Cancer Survivors Rejoice and Inform, All in Teal

By Jay Behrke

NEWBURGH – National Ovarian Cancer Awareness Month launched here last week as volunteers decorated Newburgh Enlarged City School District buildings, trees, and lampposts with teal ribbons, and who better to organize and promote the worthwhile and potentially life-saving event than an ovarian cancer survivor herself.

“We are looking to spread awareness about the symptoms of ovarian cancer,” said Elissa Dickinson, who – despite being diagnosed with the diseases seven years ago – teaches at the Meadow Hill School, and gave birth just four months ago to Brody, who couldn’t keep his hands of my mike. “I was diagnosed with Stage I ovarian cancer, and I was very lucky. And I go yearly now for an ultrasound and blood work to make sure everything’s good.”

The biodegradable ribbons used help highlight the disease’s often silent symptoms. Ovarian cancer is the leading cause of death from gynecologic cancers in the United States, and an early detection test has yet to be developed. On top of that, the symptoms are subtle and often misdiagnosed, so familiarity with them is critical.

Spearheading the local effort are volunteers with the Corinne Feller Memorial Fund.  “We want to get people asking questions about ovarian cancer,” said Founder Nicole Feller Lee. “With early diagnosis, treatment is 90-95 percent effective, but most women aren’t diagnosed until it’s too late.”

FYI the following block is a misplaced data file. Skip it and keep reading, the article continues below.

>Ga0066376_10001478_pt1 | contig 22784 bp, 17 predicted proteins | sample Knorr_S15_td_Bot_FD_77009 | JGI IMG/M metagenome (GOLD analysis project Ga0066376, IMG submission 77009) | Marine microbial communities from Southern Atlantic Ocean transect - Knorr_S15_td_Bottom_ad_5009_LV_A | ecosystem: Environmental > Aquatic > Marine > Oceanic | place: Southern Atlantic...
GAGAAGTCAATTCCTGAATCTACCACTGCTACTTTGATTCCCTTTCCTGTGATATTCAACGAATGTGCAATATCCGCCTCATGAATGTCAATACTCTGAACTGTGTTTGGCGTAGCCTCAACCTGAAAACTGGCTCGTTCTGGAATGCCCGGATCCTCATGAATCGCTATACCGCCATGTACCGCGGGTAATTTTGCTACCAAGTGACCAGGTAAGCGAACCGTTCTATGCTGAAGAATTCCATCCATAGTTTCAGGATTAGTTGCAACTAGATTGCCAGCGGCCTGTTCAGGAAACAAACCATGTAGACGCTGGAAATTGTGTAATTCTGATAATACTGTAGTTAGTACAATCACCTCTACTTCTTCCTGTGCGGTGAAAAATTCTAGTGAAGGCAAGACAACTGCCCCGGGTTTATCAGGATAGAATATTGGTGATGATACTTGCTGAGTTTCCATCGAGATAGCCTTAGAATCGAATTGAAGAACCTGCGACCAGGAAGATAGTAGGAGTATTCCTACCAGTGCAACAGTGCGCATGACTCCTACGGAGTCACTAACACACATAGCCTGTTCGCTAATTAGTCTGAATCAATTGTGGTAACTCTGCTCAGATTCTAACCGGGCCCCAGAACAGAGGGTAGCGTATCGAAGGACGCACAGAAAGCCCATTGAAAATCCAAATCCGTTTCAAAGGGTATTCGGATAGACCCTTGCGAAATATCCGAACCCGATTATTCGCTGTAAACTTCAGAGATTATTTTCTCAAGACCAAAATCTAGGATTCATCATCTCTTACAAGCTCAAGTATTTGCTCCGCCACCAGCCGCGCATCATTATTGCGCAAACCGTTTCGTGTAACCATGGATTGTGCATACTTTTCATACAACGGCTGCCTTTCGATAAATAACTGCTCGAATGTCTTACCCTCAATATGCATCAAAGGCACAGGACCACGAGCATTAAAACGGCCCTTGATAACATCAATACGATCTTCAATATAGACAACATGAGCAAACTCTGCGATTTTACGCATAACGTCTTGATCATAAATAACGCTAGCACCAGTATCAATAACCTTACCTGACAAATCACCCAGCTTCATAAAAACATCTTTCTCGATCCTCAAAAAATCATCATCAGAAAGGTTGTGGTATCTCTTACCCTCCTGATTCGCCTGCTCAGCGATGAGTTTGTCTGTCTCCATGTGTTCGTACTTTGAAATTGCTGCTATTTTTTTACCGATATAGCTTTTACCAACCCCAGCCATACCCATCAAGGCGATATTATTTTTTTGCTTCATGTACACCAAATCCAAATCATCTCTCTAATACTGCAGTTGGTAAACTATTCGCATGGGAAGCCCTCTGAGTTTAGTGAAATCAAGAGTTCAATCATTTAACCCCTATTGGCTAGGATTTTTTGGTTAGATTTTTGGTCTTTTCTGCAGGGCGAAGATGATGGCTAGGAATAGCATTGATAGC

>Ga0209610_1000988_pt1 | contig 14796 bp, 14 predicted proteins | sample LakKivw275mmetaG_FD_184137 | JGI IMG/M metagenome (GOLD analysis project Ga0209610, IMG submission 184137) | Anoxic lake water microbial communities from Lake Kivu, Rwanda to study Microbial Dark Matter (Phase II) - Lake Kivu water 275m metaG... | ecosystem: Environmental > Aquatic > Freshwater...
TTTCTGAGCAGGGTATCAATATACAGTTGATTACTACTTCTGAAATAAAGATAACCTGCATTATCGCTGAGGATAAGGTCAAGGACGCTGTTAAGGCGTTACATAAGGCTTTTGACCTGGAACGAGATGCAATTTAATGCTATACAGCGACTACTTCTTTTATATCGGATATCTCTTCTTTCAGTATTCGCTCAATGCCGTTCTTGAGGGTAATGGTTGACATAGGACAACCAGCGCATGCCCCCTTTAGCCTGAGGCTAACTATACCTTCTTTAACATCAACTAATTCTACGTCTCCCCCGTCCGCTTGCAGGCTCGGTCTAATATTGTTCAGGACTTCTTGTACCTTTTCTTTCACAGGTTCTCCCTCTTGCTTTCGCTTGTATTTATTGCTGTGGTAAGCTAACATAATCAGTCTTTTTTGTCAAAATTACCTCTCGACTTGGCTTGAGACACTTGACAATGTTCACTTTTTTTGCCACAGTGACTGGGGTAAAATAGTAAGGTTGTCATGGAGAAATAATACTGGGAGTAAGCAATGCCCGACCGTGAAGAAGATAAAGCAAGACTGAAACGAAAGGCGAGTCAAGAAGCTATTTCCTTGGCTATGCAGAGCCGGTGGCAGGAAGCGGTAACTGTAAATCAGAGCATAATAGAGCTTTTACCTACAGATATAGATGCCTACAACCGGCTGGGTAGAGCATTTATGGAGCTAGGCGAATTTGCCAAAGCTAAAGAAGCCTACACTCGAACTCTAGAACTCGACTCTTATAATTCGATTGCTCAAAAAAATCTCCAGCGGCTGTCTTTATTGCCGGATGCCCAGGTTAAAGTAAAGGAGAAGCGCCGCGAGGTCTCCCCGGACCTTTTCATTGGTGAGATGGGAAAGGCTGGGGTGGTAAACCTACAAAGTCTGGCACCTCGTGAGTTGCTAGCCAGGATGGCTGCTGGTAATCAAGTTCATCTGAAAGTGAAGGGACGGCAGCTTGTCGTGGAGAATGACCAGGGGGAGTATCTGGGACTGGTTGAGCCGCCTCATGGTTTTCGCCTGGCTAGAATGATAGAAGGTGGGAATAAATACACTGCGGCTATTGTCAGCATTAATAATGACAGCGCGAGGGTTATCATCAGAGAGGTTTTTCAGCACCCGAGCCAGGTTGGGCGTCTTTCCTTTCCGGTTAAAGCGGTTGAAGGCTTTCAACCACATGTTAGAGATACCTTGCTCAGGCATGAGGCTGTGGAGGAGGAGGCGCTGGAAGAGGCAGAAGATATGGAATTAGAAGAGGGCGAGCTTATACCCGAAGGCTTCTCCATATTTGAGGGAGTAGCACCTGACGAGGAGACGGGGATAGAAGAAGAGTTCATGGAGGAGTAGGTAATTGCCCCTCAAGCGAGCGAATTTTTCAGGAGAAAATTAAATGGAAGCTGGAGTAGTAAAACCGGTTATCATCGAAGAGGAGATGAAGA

Typical symptoms include: pelvic or abdominal pain/discomfort (bloating), vague but persistent gastrointestinal upsets, frequency and/or urgency of urination, unexplained changes in bowel habits, unexplained weight gain/loss, ongoing unusual fatigue, back pain, menstrual changes, and pain during intimacy.

Local florists volunteered their time to tie the ribbons into elaborate bows to make them more attractive and eye-catching. Participating florists for Newburgh include Adam’s Fairacre Farms in Newburgh, and this is the fourth year Phil and Heather in the floral department have helped make these beautiful bows possible.

Corinne Feller was a life-long Montgomery resident and standout student and athlete at Valley Central High school.  After a 10-month battle, Corinne died of ovarian cancer at age 18. Since 1999, the Corinne Feller Memorial Fund has raised funding for local ovarian cancer awareness programs and quality of life initiatives, as well as research at Memorial Sloan-Kettering Cancer Center.  A survivors group has also been formed through the Corinne Feller Memorial Fund which speaks regularly to women’s groups and businesses throughout the Hudson Valley.

Turn The Towns Teal® is a national campaign being represented in ALL 50 states as well as in Canada and Bermuda. To learn more about the Corinne Feller Memorial Fund, please visit